Thursday, January 13, 2011

A bit of political Four Play

A four-way debate - that is the only fair way that RTE can accommodate all the political parties in the run-up to the general election.

In the past, it was simply a two-way debate between what were the two biggest parties - Fianna Fail and Fine Gael.

Last year, Labour - quite rightly - was putting RTE under pressure to ensure that the leaders’ debate before the election would be a three-way one including themselves.

Judging by the opinion polls of the past 12 months, Labour can no longer be regarded as a small party, sidelined to a minor debate.

But now a new power has emerged - Sinn Fein. And with the last opinion poll showing that they had as much support as Fianna Fail, surely there is a valid argument to include them in such a debate?

To keep them out based just on the number of TDs the party has at the moment would be a gross insult to the people, many who, for the first time, are preparing to give the party a vote.

And it is the same for the Labour supporters. Labour will be a significant power in the next Government and Eamon Gilmore deserves a podium at the leaders’ debate.

Look at the leaders’ debates across in the UK in the run-up to the elections there last year. They were three-way debates and it wasn’t any huge problem. In fact, they were informative and entertaining.

The Greens will, no doubt, want a place in a leaders’ debate if it is a free for all. But a line has to be drawn and with little more than 3% support, it is hard to argue that they should be there.

A four-way debate is the fairest way that RTE can deal with this.

But then again, it may not be RTE who does it at the end of the day. TV3 will, no doubt, be keen to pitch for their slice of the action.

To be fair to TV3, they are taking the bull by the horns in overhauling TV coverage of elections.

They want an end to the archaic broadcasting moratorium in advance of polling day.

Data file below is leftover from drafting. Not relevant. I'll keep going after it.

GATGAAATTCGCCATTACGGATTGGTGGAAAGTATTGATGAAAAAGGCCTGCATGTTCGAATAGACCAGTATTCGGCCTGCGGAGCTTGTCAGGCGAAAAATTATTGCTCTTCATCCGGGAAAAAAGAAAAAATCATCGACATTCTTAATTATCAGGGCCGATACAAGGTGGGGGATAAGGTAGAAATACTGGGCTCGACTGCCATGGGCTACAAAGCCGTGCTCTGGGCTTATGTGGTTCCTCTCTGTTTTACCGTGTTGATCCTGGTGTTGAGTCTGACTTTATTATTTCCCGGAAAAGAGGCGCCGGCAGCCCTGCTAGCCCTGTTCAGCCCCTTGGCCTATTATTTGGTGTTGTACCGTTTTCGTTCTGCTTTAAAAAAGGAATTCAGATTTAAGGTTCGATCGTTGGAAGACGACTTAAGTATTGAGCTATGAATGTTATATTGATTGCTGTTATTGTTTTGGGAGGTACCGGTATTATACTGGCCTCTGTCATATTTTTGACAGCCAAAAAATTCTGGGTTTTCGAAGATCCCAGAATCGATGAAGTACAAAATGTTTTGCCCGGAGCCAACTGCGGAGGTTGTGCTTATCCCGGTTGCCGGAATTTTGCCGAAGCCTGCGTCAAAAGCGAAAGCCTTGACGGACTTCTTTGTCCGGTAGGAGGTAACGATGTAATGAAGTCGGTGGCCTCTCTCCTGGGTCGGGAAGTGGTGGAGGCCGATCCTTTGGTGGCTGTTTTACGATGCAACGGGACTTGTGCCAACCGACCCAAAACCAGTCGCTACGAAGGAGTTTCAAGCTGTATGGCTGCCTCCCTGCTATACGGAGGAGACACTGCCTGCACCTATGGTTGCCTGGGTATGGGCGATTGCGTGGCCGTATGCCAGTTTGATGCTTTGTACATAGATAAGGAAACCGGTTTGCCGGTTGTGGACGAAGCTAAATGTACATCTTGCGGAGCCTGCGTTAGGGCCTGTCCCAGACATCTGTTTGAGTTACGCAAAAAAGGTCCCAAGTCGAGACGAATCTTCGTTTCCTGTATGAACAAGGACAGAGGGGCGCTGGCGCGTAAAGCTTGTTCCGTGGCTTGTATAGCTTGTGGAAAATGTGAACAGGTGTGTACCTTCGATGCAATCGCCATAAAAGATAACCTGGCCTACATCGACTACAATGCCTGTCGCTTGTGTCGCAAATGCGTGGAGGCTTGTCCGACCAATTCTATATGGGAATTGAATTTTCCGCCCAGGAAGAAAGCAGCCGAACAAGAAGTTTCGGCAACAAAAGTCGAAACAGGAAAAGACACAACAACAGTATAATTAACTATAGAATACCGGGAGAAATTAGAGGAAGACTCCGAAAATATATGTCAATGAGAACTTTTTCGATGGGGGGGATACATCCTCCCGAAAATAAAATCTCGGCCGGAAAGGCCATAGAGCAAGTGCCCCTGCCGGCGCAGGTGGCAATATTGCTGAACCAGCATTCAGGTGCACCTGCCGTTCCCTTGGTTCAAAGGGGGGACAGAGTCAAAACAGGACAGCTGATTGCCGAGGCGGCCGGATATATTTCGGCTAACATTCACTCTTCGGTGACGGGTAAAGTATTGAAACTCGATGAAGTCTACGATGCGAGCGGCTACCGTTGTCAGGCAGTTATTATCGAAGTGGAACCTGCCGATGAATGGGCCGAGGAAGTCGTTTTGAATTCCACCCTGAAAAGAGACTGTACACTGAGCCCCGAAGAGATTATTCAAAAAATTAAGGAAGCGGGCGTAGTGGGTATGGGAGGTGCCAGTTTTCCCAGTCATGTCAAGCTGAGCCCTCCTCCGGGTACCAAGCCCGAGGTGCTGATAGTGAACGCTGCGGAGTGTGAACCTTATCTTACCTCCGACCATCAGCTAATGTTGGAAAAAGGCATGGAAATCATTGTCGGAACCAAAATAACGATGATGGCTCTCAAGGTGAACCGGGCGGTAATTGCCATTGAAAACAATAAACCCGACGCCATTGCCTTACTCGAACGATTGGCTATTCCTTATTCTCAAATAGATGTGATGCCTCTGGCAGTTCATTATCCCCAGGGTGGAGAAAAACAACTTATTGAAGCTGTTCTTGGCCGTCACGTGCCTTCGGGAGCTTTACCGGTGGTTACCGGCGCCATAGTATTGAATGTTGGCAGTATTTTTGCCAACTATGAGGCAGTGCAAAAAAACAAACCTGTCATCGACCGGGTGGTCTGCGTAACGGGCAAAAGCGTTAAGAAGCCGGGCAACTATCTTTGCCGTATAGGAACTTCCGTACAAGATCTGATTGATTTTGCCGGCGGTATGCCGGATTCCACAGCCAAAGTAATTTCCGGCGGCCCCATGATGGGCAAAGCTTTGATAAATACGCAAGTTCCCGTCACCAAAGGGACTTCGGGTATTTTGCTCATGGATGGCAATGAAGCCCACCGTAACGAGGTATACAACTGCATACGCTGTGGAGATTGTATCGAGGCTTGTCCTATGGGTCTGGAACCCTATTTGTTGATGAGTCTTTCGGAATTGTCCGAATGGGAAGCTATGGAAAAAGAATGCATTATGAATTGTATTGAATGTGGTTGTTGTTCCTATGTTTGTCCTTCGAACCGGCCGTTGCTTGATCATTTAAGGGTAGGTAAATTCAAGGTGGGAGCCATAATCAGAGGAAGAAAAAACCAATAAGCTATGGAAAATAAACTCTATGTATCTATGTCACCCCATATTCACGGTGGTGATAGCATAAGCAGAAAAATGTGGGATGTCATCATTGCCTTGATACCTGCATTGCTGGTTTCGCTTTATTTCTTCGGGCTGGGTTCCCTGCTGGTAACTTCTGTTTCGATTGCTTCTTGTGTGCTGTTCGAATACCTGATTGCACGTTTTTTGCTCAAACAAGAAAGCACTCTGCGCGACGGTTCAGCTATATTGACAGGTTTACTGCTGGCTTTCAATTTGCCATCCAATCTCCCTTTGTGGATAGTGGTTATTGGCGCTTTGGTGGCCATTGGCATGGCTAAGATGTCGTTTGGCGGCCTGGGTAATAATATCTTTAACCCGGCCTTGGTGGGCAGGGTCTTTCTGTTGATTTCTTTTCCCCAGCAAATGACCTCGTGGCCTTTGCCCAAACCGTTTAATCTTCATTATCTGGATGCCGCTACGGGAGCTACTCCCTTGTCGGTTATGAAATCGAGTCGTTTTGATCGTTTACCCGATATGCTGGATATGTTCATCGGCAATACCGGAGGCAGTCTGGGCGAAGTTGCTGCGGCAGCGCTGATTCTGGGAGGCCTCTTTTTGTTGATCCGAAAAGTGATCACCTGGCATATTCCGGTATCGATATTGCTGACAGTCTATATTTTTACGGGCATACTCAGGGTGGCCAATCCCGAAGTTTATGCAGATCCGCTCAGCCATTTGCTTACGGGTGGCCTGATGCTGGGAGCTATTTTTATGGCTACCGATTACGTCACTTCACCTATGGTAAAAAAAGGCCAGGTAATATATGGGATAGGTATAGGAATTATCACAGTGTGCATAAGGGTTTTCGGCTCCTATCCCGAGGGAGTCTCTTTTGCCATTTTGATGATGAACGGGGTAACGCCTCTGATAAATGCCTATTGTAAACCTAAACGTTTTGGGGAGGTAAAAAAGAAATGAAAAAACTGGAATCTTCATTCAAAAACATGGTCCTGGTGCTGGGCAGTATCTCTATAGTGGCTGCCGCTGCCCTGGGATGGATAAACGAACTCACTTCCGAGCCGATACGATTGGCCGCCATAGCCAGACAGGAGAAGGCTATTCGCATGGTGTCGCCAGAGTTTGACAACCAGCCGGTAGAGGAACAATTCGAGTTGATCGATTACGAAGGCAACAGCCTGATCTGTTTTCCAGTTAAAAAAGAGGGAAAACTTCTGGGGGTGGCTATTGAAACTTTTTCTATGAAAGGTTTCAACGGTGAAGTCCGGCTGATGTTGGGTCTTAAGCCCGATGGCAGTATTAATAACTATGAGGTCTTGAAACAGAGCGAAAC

Current guidelines drawn up by the Broadcasting Authority of Ireland force TV and radio stations to stop virtually all political coverage in a 48 hour period, which includes the day before polling day and the
day of the poll itself.

However this does not apply to print media, online media or to foreign media which are available in Ireland.

TV3 believes this moratorium has no basis in law, is non-existent in other countries, is ineffective and is archaic.

Final round for Cowen

And so reads the Gospel according to Seanie FitzPatrick:

“For information (on the economy), one of the best sources is For analysis, read the Economist. But for the real McCoy, you can’t beat the nineteenth hole on the golf course.”

Forget about the economy, forget about the state of the banks, forget about the politicians who are about as popular as nasty veruccas - it seems that a simple round of golf may have put the final nail in Brian Cowen’s political coffin.

While this column is a true believer that golf is a good walk spoiled, it may now be a case of golf being a good career spoiled!

Blame Game for Brain Drain

RTE screened a remarkable and moving documentary on Monday night entitled Departure Day, in which it chronicled the plight of our young (and old) being forced to emigrate to find work.

To Canada and Australia and other corners of the globe they went in search of a brighter future for themselves and their families.

However, it was interesting to see how people tried to put their own political spin on the heartbreaking - and avoidable - subject of emigration.

Most, naturally enough, blamed the Government for the mess, saying that they had done absolutely nothing to stop the brain drain from the country.

Many of those critics were from the ranks of Fine Gael and Labour.

However, the last big emigration wave that Ireland witnessed was back in the 80s when, guess who, was in power? Fine Gael and Labour.

When challenged on this, their response was that they inherited the mess.

Well, they are about to inherit another mess now - are they up to the challenge of solving it? Time will tell.

Dan leads the race to be Top Twit

While we don’t want to start the New Year off by offending someone, I’m sure Dan Boyle won’t mind that he is being tipped to be the biggest political twit of 2011!

Bookies Paddy Power have installed the Cork Senator as their favourite to send the most tweets between now and the forthcoming general election.

Dan is a well-known social media enthusiast with over 8,900 followers on Twitter and has tweeted a thumb-numbing 3,120 times.

Others in the running for the title include Fine Gael Senator Paschal Donohue, Green TDs Paul Gogarty and Ciaran Cuffe and Fianna Fail’s Chris Andrews.

Fine Gael spokesperson for Transport and the Marine, Simon Coveney, who gave Taoiseach Brian Cowen a morning to remember last September is available to back at 25/1.

Ken Robertson from Paddy Power said when it comes to Twitter ‘Dan Boyle, with almost 10,000 followers, is the man with everyone in his rear view mirror’.